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« Reply #92 on: October 22, 2010, 03:50:02 PM »

Well, despite all my posts, I still am unable to get a reason for the Western Rites as being un-Orthodox.

Neither can I. I think the Orthodox Western Rites are really Orthodox.

Oh, boy. I'm lost.

Maybe you could try actually reading what someone says, instead of putting words in his mouth. That would save you an awful lot of confusion.
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« Reply #93 on: October 22, 2010, 05:11:04 PM »

Well, despite all my posts, I still am unable to get a reason for the Western Rites as being un-Orthodox.

Neither can I. I think the Orthodox Western Rites are really Orthodox.

Oh, boy. I'm lost.

Maybe you could try actually reading what someone says, instead of putting words in his mouth. That would save you an awful lot of confusion.

Oh, is that it? Thanks for the pointers.
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« Reply #94 on: October 22, 2010, 05:20:17 PM »

Except (as has already been noted about a million times) no one is desiring a Western Rite because they think they deserve it, or they think it's better, or any other fantasy motive you have the clairvoyance to know about all Western Rite parishioners.

We simply believe in the power of Orthodoxy to redeem.  

Where you see things as "lost" and "dead," we see the power of Christ in His Church to find and bring back to life.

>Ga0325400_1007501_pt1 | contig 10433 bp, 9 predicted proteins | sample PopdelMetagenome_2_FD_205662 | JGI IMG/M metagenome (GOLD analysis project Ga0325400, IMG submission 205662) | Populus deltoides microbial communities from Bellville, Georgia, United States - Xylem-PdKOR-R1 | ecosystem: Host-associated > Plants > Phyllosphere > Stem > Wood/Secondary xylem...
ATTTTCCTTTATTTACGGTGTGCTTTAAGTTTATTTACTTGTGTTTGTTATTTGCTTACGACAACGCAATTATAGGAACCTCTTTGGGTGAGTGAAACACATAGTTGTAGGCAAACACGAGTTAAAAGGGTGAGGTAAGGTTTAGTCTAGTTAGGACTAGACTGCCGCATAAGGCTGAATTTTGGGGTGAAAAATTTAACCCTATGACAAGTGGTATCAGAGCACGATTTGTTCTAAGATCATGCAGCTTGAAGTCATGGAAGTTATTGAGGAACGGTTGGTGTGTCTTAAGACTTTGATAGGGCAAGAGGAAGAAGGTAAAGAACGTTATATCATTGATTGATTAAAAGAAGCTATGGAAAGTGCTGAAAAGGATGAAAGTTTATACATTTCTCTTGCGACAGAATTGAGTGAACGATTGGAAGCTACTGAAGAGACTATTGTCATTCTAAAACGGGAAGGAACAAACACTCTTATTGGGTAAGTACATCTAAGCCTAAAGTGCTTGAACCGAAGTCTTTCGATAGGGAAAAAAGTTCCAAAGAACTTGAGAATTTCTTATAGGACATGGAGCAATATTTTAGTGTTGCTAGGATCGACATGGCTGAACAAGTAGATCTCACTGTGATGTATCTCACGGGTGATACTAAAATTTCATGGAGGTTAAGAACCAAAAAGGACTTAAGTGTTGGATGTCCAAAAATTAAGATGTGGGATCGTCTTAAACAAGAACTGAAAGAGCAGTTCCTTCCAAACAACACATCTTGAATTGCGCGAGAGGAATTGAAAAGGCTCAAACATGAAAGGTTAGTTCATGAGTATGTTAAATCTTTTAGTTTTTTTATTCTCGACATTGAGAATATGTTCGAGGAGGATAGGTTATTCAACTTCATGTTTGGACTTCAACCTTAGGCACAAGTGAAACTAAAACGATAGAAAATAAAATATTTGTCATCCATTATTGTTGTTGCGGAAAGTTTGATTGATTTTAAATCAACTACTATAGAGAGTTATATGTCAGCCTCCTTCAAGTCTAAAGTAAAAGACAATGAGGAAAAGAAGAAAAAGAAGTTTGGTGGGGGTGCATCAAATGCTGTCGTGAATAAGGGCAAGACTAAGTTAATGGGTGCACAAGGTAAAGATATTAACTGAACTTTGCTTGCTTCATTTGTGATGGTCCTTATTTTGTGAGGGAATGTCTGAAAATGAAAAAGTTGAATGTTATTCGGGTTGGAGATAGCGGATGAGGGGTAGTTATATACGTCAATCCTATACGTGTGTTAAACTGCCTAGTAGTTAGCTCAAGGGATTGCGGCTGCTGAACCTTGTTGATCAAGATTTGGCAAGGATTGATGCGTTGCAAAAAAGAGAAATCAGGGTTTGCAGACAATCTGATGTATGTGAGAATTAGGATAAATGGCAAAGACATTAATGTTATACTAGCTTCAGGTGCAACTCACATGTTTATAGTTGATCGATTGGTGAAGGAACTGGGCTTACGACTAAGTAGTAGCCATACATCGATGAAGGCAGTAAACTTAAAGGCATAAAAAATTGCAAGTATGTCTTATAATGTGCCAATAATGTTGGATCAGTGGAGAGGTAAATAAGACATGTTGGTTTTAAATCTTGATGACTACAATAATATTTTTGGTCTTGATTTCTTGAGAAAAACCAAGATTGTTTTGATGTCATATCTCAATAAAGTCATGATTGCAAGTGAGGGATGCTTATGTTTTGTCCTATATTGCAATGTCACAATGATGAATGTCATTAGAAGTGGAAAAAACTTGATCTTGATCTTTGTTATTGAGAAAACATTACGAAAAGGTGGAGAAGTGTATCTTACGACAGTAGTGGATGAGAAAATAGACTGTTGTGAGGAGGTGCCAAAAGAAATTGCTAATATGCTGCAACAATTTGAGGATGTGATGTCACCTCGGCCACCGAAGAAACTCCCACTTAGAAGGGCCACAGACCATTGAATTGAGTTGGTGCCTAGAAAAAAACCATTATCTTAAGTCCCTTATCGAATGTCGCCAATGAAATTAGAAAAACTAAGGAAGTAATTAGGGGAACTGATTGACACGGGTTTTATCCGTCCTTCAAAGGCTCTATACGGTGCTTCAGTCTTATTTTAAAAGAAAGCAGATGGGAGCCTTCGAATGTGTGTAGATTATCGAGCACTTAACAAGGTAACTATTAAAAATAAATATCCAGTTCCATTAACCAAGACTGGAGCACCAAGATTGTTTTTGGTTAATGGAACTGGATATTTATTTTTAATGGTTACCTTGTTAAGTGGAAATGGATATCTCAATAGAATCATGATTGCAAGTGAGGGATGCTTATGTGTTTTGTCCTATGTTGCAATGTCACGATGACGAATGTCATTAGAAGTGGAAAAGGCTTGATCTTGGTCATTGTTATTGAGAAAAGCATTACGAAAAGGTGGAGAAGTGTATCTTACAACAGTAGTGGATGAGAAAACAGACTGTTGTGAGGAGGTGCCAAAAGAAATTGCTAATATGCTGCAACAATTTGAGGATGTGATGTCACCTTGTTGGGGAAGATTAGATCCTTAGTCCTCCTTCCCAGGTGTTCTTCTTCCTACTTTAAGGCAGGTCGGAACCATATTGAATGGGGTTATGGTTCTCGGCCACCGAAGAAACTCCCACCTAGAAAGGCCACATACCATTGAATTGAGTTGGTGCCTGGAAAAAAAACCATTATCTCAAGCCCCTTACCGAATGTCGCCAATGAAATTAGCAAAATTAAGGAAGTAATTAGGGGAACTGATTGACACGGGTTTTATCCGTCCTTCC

Where we see the Prodigal Son returning to his blessed Home, being embraced by his Father in celebration, you block the door and demand he become like his brother if he wants to be let in.

But all of that is beside the point.  It is extremely evident that your contentions are based upon your own lack of understanding, and there's not much anyone can do about that.  You can choose to mock and ridicule the fruits of Ss. John Maximovitch, Tikhon, Raphael, and Nicholas, but we're going to offer our prayers of thanksgiving to them and the countless others who believe in the power of Orthodoxy to redeem anything and everything.
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« Reply #95 on: October 22, 2010, 06:01:15 PM »

The Belgian monastery under Abbot Thomas, Notre-Dame-Consolatrice-des-Affligés in Pervijze,  used the Lorrha Missal for a brief period.  Then permission was withdrawn by Moscow; I am told it was because of complaints from other Orthodox.
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« Reply #96 on: October 22, 2010, 06:33:02 PM »